levels of out-of-field teaching. For example, over one quarter of all secondary
school students enrolled in math classes are taught by teachers who do not have
at least a college minor in math, math education, or related disciplines like
engineering or physics. About one quarter of all secondary school English
teachers have neither a major or minor in English or related subjects such as
literature, communications, speech, journalism, English education, or reading
education. About a fifth of social studies teachers are without at least a minor
in any of the social sciences, public affairs, social studies education, or
Since the mid-1990s these and other SASS data on out-of-field teaching have
been widely reported and commented upon in the national media and featured in
numerous major education reports. As a result, the problem of out-of-field
teaching has become a major concern in the realm of educational policy. Despite
this attention, however, a great deal of misunderstanding surrounds the problem
of out-of-field teaching, especially in regard to the crucial question of why so
many teachers are teaching subjects for which they have little background.
THE SOURCES OF OUT-OF-FIELD TEACHING
Many assume that
out-of-field teaching is a problem of poorly educated teachers and can be
remedied by more rigorous standards for teacher education and training.
Typically, those subscribing to this view assume that the source of the problem
lies in a lack of academic coursework on the part of teachers that can be
remedied by requiring prospective teachers to complete a "real" undergraduate
major in an academic discipline or speciality. The data show, however, the
source of out-of-field teaching lies not in the amount of education teachers
have, but in a lack of fit between teachers' fields of training and their
teaching assignments. Hence, reforms designed to upgrade the training of
teachers will not eliminate out-of-field teaching, if large numbers of such
teachers continue to be miss-assigned by their principals.
A second, and also popular, explanation of the problem of out-of-field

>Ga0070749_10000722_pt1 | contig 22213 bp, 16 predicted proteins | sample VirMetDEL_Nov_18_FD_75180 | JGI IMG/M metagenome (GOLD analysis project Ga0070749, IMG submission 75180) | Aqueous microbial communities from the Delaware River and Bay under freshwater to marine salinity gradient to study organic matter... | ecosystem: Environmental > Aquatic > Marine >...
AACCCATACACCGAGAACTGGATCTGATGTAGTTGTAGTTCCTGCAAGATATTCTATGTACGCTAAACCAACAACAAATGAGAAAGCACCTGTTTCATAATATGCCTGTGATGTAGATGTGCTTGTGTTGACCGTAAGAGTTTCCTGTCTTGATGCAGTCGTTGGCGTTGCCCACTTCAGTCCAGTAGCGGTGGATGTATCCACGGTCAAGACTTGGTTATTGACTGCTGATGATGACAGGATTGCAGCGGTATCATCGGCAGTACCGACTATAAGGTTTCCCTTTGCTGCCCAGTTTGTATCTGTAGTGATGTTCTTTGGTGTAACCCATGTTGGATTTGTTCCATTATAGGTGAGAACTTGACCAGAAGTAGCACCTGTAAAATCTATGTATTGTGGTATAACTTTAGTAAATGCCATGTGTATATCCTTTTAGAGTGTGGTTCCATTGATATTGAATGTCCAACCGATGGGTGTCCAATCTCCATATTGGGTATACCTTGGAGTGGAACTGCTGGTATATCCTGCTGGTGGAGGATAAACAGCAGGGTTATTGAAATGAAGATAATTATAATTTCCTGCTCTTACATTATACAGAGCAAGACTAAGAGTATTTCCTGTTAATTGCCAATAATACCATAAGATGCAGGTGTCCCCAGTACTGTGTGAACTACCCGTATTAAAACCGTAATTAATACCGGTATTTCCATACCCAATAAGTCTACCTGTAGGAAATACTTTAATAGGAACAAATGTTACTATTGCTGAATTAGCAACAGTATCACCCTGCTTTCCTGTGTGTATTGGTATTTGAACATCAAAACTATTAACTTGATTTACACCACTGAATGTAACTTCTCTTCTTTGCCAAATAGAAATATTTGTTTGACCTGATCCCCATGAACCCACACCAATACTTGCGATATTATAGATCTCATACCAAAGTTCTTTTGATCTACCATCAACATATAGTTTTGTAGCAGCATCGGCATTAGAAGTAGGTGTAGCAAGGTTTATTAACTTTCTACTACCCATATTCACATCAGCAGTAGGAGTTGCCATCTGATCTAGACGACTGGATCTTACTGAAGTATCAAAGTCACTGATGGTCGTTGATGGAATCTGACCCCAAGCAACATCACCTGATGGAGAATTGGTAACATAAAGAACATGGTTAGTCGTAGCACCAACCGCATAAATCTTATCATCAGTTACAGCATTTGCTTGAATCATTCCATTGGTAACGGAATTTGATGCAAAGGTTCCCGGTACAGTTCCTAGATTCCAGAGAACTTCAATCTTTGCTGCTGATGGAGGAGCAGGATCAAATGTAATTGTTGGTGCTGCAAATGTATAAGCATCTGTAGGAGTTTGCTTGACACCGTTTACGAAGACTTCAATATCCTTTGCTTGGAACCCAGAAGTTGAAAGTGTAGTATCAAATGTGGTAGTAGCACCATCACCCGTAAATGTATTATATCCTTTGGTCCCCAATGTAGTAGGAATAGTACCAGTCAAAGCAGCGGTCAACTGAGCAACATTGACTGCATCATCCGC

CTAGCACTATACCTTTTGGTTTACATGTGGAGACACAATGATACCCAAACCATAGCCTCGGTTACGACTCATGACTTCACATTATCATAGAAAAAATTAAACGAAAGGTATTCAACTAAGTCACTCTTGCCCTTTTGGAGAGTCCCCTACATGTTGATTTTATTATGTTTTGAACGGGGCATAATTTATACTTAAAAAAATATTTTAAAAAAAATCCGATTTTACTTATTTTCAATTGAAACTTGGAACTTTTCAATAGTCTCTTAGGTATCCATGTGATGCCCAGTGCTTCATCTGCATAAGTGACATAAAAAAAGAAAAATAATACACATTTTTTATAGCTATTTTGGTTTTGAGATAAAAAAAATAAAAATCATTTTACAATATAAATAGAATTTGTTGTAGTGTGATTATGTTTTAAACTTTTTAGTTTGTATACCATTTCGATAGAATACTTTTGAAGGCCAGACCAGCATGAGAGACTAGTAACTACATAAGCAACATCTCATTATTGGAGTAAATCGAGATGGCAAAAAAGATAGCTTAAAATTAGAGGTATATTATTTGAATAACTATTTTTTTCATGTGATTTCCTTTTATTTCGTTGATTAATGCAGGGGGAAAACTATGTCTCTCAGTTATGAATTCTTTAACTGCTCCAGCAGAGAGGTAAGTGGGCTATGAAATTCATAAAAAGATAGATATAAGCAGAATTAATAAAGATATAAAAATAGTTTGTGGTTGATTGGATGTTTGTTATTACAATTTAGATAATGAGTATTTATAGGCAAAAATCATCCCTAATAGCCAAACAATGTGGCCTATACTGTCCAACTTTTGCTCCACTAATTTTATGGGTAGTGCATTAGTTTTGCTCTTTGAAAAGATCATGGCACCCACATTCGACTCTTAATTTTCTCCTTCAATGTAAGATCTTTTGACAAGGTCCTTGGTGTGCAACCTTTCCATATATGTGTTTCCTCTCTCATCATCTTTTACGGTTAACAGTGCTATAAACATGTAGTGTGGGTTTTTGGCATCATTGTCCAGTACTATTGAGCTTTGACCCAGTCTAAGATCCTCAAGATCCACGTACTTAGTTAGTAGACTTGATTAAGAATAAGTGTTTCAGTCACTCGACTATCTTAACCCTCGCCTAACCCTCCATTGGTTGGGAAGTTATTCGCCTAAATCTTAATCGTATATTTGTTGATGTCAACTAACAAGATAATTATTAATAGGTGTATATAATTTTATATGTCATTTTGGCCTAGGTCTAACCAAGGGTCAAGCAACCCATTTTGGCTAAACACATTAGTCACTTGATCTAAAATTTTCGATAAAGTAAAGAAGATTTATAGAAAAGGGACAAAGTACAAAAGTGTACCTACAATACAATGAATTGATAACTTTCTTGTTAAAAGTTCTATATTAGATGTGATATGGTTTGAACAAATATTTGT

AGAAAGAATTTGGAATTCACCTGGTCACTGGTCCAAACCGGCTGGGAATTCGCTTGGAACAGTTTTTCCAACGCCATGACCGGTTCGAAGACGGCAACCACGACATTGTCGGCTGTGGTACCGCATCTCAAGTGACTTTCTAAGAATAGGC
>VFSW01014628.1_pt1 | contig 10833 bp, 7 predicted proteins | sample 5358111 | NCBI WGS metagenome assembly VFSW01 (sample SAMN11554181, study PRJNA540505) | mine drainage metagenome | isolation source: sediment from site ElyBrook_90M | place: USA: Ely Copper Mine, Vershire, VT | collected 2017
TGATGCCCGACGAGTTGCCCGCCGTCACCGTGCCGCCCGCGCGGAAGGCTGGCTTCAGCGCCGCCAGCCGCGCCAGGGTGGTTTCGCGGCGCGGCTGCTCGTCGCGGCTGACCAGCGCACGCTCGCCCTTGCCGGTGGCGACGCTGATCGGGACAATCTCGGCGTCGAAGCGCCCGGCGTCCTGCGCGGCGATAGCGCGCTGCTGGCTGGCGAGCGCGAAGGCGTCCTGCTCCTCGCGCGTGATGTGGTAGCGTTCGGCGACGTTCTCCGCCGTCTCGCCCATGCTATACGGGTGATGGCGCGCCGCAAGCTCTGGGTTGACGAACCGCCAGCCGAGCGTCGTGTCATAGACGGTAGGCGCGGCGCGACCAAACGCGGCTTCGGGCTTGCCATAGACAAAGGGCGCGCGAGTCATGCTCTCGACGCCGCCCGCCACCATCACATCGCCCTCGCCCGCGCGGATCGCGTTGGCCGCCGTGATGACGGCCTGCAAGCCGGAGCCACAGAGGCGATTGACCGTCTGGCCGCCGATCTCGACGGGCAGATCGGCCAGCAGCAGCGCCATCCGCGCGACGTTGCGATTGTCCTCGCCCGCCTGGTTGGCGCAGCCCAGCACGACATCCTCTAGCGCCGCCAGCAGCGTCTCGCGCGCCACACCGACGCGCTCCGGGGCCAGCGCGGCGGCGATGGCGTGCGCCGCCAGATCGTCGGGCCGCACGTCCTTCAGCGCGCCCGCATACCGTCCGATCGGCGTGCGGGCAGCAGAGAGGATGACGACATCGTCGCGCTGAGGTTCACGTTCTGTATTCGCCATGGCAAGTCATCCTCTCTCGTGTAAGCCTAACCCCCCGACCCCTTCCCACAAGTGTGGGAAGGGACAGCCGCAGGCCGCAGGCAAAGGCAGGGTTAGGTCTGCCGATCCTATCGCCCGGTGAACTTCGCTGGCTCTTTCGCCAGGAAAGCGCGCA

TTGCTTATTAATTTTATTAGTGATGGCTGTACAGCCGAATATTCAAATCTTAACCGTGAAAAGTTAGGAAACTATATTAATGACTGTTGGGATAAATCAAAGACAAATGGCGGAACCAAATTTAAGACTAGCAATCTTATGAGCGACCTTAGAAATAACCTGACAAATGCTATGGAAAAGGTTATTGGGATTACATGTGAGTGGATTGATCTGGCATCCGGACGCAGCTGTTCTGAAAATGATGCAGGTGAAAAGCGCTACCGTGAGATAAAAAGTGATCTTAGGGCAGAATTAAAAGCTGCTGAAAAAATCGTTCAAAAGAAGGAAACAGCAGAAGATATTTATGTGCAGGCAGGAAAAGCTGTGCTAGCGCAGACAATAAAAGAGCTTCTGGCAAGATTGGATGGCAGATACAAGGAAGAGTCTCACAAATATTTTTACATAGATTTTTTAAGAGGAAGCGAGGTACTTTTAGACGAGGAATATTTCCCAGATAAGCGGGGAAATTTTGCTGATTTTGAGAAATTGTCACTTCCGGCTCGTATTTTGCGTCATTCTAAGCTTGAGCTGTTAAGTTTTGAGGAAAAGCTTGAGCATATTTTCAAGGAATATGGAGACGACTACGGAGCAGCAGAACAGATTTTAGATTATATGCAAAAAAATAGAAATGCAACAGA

teaching blames teacher shortages. This view holds that shortfalls in the number
of available teachers, caused by a combination of increasing student enrollments
and a "graying" teaching force, have led many school systems to resort to
lowering standards to fill teaching openings, the net effect of which is
out-of-field teaching. The data show, however, there are two problems with the
shortage explanation for out-of-field teaching. First, it cannot explain the
high levels of out-of-field teaching that the data indicate exist in fields,
such as English and social studies, that have long been known to have surpluses.
Second, teacher shortages have been exaggerated (Ingersoll, 1999b). The data
show that in recent years it is only a minority of schools that actually have
any trouble filling their teaching vacancies with qualified candidates. And,
moreover, most out-of-field teaching takes place in schools that report no
difficulties finding qualified candidates for their openings. For example, less
than one tenth of secondary schools had any difficulty filling their openings
for English teachers in 1993, but in that same year, a quarter of all public
school English teachers were uncertified in English. Likewise, in that year only
one sixth of secondary schools reported problems filling their openings for math
teachers, but a third of all math teachers had neither a major or minor in math.
Rather than deficits in the qualifications and quantity of teachers, recent